Avoiding Power

09Nov08

In Barack’s presser on Friday, he mentioned a couple of times that there can only one president at a time. Was he pressuring for the Bush administration to move toward a co-presidency during transition, or was he trying to create distance from Bush – to make it clear to Americans that there would be no collaboration?

In an earlier conflict, when the country was on the brink of civil war, Lincoln took a hands-off approach during a four-month lag between his election and inauguration, staying mum so as not to inflame tensions in the North or the South… Lincoln maintained what became known as an attitude of “masterly inactivity,” said Harold Holzer, who recently wrote the book “Lincoln President-Elect.”

FDR took the same approach.

Roosevelt, who picked members of the opposing party for Cabinet spots, was as noncommittal as Lincoln as he was about to be sworn into office amid a banking crisis. When Herbert Hoover asked him to sign on to a bank holiday — a temporary closure of banks — three days before inauguration, Roosevelt famously looked up and said, “The drapes look very pretty. I’m sure Eleanor will want to keep these just as they are.”

That made Hoover furious. Soon after taking the oath of office, Roosevelt declared the banking holiday on his own.

We may see Barack borrowing more moves from his predecessors once he assumes office.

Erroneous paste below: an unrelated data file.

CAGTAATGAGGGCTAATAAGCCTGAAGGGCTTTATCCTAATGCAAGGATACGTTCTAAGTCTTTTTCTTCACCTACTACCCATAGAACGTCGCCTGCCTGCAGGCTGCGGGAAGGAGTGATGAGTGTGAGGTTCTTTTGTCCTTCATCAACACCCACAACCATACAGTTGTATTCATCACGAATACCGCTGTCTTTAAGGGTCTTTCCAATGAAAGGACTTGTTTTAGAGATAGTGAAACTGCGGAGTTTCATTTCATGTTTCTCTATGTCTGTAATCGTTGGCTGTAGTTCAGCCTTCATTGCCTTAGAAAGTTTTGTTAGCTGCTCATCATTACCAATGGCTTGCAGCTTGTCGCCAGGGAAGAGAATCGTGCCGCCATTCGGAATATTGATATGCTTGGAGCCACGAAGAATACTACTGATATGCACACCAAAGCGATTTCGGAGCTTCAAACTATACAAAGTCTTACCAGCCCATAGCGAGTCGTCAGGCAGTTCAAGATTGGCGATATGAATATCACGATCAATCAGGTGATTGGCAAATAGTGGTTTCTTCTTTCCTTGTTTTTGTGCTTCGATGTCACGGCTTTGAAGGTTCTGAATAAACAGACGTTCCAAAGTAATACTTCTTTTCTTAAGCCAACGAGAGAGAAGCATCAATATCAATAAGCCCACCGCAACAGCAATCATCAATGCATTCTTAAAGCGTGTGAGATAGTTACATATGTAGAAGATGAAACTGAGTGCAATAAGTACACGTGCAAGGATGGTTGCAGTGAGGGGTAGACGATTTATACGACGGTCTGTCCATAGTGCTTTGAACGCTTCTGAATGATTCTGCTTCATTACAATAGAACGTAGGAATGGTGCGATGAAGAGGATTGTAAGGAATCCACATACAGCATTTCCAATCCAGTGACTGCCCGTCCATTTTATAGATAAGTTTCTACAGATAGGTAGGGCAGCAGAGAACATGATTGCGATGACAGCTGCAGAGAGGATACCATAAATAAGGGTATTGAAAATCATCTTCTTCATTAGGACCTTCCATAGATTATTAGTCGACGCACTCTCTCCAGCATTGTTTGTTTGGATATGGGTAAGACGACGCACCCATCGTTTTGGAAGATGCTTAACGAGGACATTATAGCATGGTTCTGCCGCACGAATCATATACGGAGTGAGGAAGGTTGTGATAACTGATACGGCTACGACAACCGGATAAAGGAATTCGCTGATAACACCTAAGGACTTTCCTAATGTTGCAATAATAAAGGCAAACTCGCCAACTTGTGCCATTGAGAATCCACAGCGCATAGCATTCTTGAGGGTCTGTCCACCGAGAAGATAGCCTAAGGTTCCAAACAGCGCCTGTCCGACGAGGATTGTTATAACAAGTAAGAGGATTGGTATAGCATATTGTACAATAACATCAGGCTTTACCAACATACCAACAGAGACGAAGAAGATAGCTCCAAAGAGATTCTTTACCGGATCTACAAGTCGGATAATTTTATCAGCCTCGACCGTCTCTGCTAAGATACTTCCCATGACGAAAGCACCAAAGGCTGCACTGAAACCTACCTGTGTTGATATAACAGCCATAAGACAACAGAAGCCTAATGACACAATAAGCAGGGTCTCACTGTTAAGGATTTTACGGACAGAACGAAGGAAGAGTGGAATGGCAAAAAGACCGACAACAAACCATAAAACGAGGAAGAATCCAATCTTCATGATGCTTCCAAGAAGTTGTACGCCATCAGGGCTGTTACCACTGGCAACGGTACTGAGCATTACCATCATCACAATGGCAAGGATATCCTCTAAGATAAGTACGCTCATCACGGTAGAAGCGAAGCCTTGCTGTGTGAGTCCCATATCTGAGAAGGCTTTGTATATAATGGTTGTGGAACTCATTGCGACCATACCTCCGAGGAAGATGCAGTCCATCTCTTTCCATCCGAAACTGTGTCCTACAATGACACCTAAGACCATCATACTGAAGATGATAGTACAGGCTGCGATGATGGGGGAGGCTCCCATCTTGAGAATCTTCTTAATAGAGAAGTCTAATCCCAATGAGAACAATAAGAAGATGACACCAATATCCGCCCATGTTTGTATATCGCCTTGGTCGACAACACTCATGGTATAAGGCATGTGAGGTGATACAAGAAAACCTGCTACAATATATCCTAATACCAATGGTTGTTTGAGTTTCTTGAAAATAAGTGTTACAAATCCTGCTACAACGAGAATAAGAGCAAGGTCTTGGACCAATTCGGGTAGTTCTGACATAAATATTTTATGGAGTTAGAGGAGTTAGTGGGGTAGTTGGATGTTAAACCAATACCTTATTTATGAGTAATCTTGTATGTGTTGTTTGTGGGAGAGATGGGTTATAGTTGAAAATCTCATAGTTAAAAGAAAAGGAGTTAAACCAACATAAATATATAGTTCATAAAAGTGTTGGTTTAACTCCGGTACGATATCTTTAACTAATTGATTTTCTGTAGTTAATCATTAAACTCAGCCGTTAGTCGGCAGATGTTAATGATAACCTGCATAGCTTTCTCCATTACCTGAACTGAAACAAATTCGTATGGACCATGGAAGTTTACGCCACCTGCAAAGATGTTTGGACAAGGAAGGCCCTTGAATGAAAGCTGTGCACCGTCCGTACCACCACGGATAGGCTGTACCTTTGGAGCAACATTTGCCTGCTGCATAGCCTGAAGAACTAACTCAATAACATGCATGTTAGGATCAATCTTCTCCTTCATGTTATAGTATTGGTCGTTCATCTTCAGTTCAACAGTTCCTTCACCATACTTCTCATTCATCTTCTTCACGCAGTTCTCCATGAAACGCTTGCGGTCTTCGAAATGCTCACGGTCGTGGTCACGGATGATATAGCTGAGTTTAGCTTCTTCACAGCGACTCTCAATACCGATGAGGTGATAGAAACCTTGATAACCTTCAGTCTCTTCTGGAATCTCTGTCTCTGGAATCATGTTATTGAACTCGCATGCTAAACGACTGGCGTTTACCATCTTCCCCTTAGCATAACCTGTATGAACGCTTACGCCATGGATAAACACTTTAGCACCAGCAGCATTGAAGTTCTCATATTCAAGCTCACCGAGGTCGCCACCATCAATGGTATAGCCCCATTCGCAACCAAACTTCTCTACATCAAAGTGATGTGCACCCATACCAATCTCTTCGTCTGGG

In his first fireside chat in March 1933, FDR said: “We had a bad banking situation. Some of our bankers had shown themselves either incompetent or dishonest in their handling of the people’s funds. They had used the money entrusted to them in speculations and unwise loans. … It was the government’s job to straighten out this situation and do it as quickly as possible, and the job is being performed.”

Sound familiar?

“He wanted to do it himself. A clean slate is what Lincoln wanted. It’s what Roosevelt wanted,” Holzer said. “The lessons of history are there. The most successful transformative presidencies were patient between the election and the inauguration.”

Maybe history is repeating itself in that regard. When President Bush announced before the election that he was hosting a global economic summit in Washington on Nov. 15, the Obama camp said the presidential hopeful wouldn’t be there. “He understands there is only one president,” an Obama adviser said.

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One Response to “Avoiding Power”

  1. 1 Anonymous

    so, history repeats itself. Things are so bad (or at least perceived to be so bad) that any mistep is amplified and any movement from the opposite side is perceived to be hopeful.
    I have no doubts that corporate USA will vote up or down as they see fit and Obama will be in or out accordingly.


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